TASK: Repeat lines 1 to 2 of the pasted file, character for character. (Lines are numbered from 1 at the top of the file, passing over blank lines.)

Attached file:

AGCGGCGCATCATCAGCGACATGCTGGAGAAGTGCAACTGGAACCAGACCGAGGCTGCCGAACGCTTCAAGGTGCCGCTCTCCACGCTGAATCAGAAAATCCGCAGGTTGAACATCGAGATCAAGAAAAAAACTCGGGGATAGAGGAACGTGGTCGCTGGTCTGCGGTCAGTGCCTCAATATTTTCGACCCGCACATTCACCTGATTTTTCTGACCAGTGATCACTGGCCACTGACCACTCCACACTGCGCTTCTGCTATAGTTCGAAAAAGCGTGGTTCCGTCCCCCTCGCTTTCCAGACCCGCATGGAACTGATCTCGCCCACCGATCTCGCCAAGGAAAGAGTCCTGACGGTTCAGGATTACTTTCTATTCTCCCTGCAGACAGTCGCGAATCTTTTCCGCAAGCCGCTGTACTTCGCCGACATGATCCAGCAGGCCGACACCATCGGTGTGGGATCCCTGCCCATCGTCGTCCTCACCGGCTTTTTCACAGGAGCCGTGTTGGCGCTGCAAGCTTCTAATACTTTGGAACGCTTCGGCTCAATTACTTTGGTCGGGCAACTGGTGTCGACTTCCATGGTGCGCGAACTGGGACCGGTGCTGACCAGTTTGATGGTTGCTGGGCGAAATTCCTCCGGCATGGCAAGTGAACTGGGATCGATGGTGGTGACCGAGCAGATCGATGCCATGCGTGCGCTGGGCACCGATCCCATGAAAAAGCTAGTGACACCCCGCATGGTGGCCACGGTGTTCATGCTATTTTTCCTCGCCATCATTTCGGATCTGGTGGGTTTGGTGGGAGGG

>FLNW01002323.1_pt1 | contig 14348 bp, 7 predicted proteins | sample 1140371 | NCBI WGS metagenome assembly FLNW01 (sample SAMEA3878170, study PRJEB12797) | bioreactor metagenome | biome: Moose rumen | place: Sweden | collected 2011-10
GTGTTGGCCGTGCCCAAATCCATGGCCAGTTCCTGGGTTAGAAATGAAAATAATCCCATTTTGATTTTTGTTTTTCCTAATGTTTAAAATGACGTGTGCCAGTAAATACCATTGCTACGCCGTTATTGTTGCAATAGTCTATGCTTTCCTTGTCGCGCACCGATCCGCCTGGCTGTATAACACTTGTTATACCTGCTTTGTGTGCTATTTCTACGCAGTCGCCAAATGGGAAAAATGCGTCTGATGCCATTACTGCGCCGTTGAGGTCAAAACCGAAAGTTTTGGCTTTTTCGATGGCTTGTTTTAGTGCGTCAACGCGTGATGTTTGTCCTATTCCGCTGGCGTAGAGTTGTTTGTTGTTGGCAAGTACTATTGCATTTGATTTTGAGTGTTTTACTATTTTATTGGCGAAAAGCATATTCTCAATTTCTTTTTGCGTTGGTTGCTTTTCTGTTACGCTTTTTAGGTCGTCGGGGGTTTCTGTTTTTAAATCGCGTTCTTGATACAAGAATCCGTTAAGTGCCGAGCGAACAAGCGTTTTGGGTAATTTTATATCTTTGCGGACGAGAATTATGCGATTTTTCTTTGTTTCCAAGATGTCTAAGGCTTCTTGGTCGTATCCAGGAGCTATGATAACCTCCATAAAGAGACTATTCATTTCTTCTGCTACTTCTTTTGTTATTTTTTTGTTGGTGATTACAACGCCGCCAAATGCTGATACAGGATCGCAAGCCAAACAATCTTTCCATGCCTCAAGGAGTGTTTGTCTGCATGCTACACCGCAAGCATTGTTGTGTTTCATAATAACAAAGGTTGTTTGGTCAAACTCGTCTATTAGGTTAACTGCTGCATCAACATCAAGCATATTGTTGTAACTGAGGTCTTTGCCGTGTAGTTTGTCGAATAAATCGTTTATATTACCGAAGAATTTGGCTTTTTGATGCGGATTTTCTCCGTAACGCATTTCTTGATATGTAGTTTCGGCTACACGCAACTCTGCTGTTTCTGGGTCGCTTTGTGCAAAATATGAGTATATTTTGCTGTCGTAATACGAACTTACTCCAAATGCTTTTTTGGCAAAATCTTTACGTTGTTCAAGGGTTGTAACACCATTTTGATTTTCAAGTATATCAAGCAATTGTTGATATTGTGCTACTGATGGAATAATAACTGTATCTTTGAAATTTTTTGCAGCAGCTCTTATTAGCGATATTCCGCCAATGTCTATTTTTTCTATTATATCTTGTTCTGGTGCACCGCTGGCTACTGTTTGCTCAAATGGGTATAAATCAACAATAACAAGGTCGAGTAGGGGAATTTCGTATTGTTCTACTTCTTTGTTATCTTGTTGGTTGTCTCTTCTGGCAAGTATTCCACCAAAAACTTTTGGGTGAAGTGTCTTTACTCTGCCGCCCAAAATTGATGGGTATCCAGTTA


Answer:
AGCGGCGCATCATCAGCGACATGCTGGAGAAGTGCAACTGGAACCAGACCGAGGCTGCCGAACGCTTCAAGGTGCCGCTCTCCACGCTGAATCAGAAAATCCGCAGGTTGAACATCGAGATCAAGAAAAAAACTCGGGGATAGAGGAACGTGGTCGCTGGTCTGCGGTCAGTGCCTCAATATTTTCGACCCGCACATTCACCTGATTTTTCTGACCAGTGATCACTGGCCACTGACCACTCCACACTGCGCTTCTGCTATAGTTCGAAAAAGCGTGGTTCCGTCCCCCTCGCTTTCCAGACCCGCATGGAACTGATCTCGCCCACCGATCTCGCCAAGGAAAGAGTCCTGACGGTTCAGGATTACTTTCTATTCTCCCTGCAGACAGTCGCGAATCTTTTCCGCAAGCCGCTGTACTTCGCCGACATGATCCAGCAGGCCGACACCATCGGTGTGGGATCCCTGCCCATCGTCGTCCTCACCGGCTTTTTCACAGGAGCCGTGTTGGCGCTGCAAGCTTCTAATACTTTGGAACGCTTCGGCTCAATTACTTTGGTCGGGCAACTGGTGTCGACTTCCATGGTGCGCGAACTGGGACCGGTGCTGACCAGTTTGATGGTTGCTGGGCGAAATTCCTCCGGCATGGCAAGTGAACTGGGATCGATGGTGGTGACCGAGCAGATCGATGCCATGCGTGCGCTGGGCACCGATCCCATGAAAAAGCTAGTGACACCCCGCATGGTGGCCACGGTGTTCATGCTATTTTTCCTCGCCATCATTTCGGATCTGGTGGGTTTGGTGGGAGGG

>FLNW01002323.1_pt1 | contig 14348 bp, 7 predicted proteins | sample 1140371 | NCBI WGS metagenome assembly FLNW01 (sample SAMEA3878170, study PRJEB12797) | bioreactor metagenome | biome: Moose rumen | place: Sweden | collected 2011-10